10 places of interest in Holyrood, Edinburgh

Edinburgh

When visiting Edinburgh, you will never be too far from the following 10 places of interest in Holyrood. At the end of the Royal Mile in Old Town, the area of Holyrood takes over the city, home to the Scottish Parliament.

Holyrood Abbey

Founded in 1128 the ruins of Holyrood Abbey stand at the end of the Royal Mile. The “Royal Vault” is also the burying ground for several members of the royal family, including King David II in 1371 and King James V in 1542.

Holyrood Park

As you walk through the 650-acre plot of Holyrood Park, you will be able to embrace some of Edinburgh’s beautiful landscapes. It may be fairly central to the busy capital, but you will feel as though you’ve escaped to the countryside.

Arthur’s Seat

While you’re in the park, be sure to climb up one of Edinburgh’s highest points to the top of Arthur’s Seat. From this popular hill-top you will have amazing views across the city, where you can embrace the Edinburgh skyline.

Holyrood Palace

Each summer Queen Elizabeth II stays at Holyrood Palace and is recognised as Scotland’s official residence of the British Monarch.

Holyrood Campus

The University of Edinburgh first opened in 1583, with the Holyrood Campus being featuring a number of historic buildings such as Moray House School of Education. Although still an active university, many of the grounds can be explored by the public.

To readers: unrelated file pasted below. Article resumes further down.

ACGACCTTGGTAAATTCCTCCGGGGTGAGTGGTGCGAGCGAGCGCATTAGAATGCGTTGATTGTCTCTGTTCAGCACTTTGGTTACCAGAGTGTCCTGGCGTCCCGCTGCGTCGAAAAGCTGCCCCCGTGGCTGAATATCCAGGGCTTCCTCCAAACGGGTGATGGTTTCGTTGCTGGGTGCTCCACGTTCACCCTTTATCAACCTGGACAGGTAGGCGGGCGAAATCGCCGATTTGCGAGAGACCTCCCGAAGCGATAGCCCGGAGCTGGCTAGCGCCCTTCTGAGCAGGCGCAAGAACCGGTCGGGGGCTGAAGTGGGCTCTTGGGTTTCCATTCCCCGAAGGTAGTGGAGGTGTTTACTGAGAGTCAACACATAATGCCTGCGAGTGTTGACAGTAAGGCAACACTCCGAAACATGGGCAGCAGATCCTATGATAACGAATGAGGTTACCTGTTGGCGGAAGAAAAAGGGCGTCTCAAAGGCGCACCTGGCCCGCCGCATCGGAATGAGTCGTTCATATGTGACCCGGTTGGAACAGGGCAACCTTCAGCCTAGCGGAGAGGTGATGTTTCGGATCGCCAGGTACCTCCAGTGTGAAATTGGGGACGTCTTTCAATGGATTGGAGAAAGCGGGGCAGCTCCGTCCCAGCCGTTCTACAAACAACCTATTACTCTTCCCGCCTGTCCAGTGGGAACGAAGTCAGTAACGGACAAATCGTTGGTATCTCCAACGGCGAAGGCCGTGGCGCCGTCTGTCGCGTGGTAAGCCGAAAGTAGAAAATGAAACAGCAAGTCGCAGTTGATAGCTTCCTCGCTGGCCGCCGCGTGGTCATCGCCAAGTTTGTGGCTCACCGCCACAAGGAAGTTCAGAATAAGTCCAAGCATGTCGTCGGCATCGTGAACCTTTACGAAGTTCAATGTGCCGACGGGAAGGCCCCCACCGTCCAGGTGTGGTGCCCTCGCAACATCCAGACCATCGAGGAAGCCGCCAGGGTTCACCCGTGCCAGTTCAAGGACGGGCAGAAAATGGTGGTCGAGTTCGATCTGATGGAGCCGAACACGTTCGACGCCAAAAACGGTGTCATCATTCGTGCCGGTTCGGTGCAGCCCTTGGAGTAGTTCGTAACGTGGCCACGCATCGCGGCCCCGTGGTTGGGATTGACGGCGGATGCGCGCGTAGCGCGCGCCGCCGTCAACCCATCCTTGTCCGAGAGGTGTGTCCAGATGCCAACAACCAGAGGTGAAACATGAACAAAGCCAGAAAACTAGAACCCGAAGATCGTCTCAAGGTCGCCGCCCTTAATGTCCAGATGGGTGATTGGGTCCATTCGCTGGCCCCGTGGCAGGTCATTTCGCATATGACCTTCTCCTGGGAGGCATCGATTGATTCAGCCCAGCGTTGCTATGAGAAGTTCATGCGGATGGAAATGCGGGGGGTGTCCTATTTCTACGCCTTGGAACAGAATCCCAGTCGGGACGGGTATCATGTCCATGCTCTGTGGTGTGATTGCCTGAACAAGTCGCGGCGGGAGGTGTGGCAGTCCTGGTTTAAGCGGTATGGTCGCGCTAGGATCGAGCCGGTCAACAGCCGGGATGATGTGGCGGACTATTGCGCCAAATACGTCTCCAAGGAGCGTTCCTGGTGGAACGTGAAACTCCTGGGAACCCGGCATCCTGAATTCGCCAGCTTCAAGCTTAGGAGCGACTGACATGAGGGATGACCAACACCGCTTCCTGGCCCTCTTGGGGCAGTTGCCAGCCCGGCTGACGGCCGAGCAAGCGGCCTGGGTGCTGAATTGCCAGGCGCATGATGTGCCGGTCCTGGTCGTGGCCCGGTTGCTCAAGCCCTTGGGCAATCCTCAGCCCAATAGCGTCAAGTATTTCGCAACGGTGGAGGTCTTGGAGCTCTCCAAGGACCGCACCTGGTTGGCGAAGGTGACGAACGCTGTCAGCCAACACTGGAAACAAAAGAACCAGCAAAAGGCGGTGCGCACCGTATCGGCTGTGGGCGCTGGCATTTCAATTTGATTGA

Our Dynamic Earth

Discover the history of the natural world at Our Dynamic Earth. Take a look at how it all began with the big bang theory, delve deep into the oceans, feel the cold of the polar icecaps and meet creatures that lived thousands of years ago.

The Museum of Edinburgh

For somewhere more dedicated purely to the Scottish capital, visit the Museum of Edinburgh. Situated along the Royal Mile, you will find out all about the history of the city and its people.

Surgeons’ Hall Museums

Initially opened as a central point for medical teaching, the Surgeon’s Hall Museum has gone on to house a large collection of all things pathology, anatomy and medical related.

National Museum of Scotland

With exhibits from both Scotland and further afield, the National Museum of Scotland has plenty to look at. As well as pre-historic artefacts on display, you can also see the preserved remains of Dolly the Sheep (the world’s first cloned mammal).

The Scottish Parliament Building

In the heart of the old town, the Scottish Parliament Building first opened to the public in 2004. It has since become a major tourist attraction, with free tours available as well as the on-site exhibition depicting the history of modern day democracy.

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